Nearly 28,000 homeowners reached agreements with mortgage servicers last month to permanently modify mortgages under the Home Affordable Modification Program (HAMP), a government report Monday shows. That’s down from the record 68,000 modifications in April and the lowest number since November, shortly after HAMP launched.

“HAMP has been to date a disappointment,” said Moody Analytics’ chief economist Mark Zandi, adding that it is “set to fall well short of expectations.”

Joel Naroff of Naroff Economic Advisors said he is “totally baffled” by the decline. “It’s not as if the need has dropped.”

HAMP aims to reduce mortgage payments for up to 4 million homeowners. As of Sept. 30, 467,000 people had permanently lowered their payments through HAMP, Monday’s Treasury report shows.

Timothy Massad, Treasury’s acting assistant secretary for financial stability, said HAMP is encouraging lenders to modify mortgages on their own. “We’ve seen the industry emulate a lot of the HAMP standards in their own proprietary (mortgage) modifications,” Massad said. “We’re having an effect on avoiding foreclosures.”

HAMP encourages mortgage servicers to take steps such as lowering a homeowner’s interest rate or reducing mortgage principal. Homeowners first get temporary modifications that last at least three months and can receive a permanent modification if the trial succeeds.

A large number of homeowners applied in the program’s early months, which led to a surge in permanent modifications from January to June as Treasury officials processed a backlog, Massad said. Applicants have since leveled off, which accounts for the drop in permanent modifications, Massad said.

Massad noted that 11 percent of homeowners in HAMP had defaulted on their modified mortgages, a figure he called “very good. The vast majority of people in permanent modifications are staying in them.”

But the foreclosure problem remains “incredibly complex,” and HAMP has been “a work in progress” with program changes that have made it difficult for servicers to implement, Zandi said.

The report Monday said Bank of America took 73 seconds to answer HAMP-related calls in August, well above the 5.5-second average call-response time.

“We’re disappointed,” bank spokesman Roger Simon said, calling August a “high-volume month.”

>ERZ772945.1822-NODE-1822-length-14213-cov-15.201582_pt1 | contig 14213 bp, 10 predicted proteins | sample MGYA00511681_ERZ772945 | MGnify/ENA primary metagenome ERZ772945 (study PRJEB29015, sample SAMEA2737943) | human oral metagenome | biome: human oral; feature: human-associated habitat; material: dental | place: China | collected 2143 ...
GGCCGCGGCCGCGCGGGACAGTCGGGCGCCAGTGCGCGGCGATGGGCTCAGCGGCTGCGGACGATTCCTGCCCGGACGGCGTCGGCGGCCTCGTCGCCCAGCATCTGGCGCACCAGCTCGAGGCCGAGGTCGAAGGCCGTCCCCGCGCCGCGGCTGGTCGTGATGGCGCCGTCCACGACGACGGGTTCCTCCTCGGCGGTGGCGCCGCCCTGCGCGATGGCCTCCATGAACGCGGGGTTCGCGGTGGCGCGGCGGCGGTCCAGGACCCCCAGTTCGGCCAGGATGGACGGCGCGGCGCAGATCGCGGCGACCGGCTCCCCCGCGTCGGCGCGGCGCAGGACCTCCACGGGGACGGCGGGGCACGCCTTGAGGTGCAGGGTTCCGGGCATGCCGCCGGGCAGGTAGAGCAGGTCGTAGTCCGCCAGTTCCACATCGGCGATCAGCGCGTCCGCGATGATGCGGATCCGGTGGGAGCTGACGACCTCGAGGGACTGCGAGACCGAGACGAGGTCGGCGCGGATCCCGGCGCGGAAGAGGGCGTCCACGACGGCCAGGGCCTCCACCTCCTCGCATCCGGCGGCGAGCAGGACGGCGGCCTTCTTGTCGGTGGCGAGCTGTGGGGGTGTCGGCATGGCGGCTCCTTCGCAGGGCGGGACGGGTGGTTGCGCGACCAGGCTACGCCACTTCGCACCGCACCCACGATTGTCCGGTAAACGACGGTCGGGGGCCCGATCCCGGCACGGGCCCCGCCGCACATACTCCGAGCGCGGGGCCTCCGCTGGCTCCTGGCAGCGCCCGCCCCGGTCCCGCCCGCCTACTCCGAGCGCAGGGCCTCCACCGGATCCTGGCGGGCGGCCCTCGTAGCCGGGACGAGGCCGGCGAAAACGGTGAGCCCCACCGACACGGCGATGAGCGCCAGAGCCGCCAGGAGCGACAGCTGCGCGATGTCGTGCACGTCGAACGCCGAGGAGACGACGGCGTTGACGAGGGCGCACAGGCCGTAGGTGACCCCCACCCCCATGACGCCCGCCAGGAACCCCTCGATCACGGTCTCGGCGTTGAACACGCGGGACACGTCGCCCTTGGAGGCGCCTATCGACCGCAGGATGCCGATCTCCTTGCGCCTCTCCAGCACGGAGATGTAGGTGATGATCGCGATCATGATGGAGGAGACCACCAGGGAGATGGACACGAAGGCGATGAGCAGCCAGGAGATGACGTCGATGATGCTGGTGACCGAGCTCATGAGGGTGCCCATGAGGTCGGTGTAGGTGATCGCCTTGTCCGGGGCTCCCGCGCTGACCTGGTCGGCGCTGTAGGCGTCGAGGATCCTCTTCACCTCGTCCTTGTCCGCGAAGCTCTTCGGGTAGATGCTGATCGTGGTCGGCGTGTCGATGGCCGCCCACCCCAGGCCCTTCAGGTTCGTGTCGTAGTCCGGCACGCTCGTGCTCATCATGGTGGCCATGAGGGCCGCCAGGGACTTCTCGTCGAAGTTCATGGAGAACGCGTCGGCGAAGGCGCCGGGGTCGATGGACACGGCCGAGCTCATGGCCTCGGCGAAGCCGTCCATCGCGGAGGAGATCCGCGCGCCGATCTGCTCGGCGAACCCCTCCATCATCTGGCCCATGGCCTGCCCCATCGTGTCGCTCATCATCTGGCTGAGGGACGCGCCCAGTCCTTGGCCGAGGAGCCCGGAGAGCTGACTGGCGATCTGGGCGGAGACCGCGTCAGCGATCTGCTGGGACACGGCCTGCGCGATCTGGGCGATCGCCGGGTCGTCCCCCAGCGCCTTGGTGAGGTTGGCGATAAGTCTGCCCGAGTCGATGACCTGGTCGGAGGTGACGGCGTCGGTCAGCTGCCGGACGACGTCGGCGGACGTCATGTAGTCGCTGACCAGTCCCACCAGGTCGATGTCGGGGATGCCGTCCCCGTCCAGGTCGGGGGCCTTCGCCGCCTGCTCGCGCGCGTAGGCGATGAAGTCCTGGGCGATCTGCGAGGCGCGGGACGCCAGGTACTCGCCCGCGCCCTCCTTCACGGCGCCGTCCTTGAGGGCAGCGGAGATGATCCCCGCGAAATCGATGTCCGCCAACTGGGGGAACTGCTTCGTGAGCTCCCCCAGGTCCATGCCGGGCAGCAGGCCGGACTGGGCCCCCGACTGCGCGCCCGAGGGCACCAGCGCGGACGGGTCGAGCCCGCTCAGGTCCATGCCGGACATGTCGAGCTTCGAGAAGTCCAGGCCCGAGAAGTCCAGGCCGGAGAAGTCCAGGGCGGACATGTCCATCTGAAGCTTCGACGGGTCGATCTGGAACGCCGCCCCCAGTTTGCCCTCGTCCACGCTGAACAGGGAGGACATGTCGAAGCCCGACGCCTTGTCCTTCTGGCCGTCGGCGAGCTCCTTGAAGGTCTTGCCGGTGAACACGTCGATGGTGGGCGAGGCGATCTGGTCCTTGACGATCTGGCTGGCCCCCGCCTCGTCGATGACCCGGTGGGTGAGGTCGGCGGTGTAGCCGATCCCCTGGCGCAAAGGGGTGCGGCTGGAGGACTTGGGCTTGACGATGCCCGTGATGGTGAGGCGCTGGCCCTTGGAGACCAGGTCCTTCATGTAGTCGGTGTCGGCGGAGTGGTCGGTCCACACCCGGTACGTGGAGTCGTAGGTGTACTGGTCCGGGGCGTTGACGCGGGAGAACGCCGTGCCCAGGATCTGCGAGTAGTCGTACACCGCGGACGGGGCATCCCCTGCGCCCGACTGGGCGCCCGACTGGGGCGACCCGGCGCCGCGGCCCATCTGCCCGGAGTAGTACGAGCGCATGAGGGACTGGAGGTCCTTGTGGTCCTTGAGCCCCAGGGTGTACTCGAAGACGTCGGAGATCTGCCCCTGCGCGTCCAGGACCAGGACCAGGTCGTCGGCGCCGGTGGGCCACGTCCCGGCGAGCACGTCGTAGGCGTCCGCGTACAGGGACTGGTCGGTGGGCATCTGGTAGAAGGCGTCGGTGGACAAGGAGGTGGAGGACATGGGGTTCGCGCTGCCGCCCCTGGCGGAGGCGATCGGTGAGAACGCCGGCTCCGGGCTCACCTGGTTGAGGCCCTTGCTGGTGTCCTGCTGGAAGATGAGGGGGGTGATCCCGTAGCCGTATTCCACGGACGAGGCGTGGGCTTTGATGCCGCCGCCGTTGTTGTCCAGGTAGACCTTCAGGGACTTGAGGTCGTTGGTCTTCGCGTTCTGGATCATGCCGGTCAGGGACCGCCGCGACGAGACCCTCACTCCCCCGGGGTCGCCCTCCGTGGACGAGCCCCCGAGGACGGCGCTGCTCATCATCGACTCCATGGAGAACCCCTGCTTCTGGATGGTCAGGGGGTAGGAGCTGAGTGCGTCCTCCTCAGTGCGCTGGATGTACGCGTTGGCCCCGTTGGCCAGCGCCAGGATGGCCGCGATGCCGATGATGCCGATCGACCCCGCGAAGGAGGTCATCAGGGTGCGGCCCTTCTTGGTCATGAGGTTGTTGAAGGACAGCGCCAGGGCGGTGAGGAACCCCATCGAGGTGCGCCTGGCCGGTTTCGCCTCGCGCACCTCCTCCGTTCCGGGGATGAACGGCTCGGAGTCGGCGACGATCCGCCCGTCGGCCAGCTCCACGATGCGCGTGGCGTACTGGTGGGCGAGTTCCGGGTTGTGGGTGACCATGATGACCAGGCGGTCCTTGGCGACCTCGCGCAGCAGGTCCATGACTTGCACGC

He said its response time through mid-September is “down considerably.”

NEW YORK – Oct. 19, 2010 – Bank of America and Ally Financial’s GMAC Mortgage have begun to lift their freezes on more than 100,000 foreclosure cases in Florida and other states, saying they’re not finding flaws in their paperwork.

Late Monday, Bank of America issued a statement saying that it expects to begin going back next week to courts in the 23 states where foreclosures are a judicial process, including Florida. A statement from spokesman Dan Frahm said the lender is preparing to re-submit documents in 102,000 foreclosure cases already underway.

Also Monday, Ally Financial spokesman James Olecki confirmed that GMAC is re-submitting documents in some foreclosure cases including at least one in Florida “as each of those files is reviewed and remediated when needed.”

Among major lenders, Bank of America had called a halt to all foreclosure sales nationwide. It also, along with GMAC, JPMorgan Chase and PNC Financial Services, initiated reviews in the 23 judicial foreclosure states. Bank of America later extended its review nationwide. Wells Fargo did not undertake a review of its procedures.

Major lenders in September began announcing halts to all or parts of their foreclosure processes, after revelations – in sworn statements submitted in lawsuits in which homeowners are fighting foreclosures – showing that employees or representatives failed to verify mortgage paperwork before submitting foreclosure cases to courts.

The so-called “robo-signers” said, under oath, that they handled thousands of documents each month without knowing whether they were accurate, as required by court procedure.

The GMAC and Chase documents surfaced in Palm Beach County cases that are still going through the courts.

On Monday, Bank of America said its “initial assessment findings” have shown “the basis for our foreclosure decisions is accurate.”

GMAC’s Olecki wrote in an e-mail, “Again, we have been in the midst of a review for approximately two months and have found no evidence of any inappropriate foreclosures to date.”

A spokesman for PNC Financial said the lender hasn’t changed its position on reviewing foreclosure documents. A spokesman for JPMorgan Chase repeated the bank’s intention to review about 115,000 foreclosure files and delay foreclosure sales.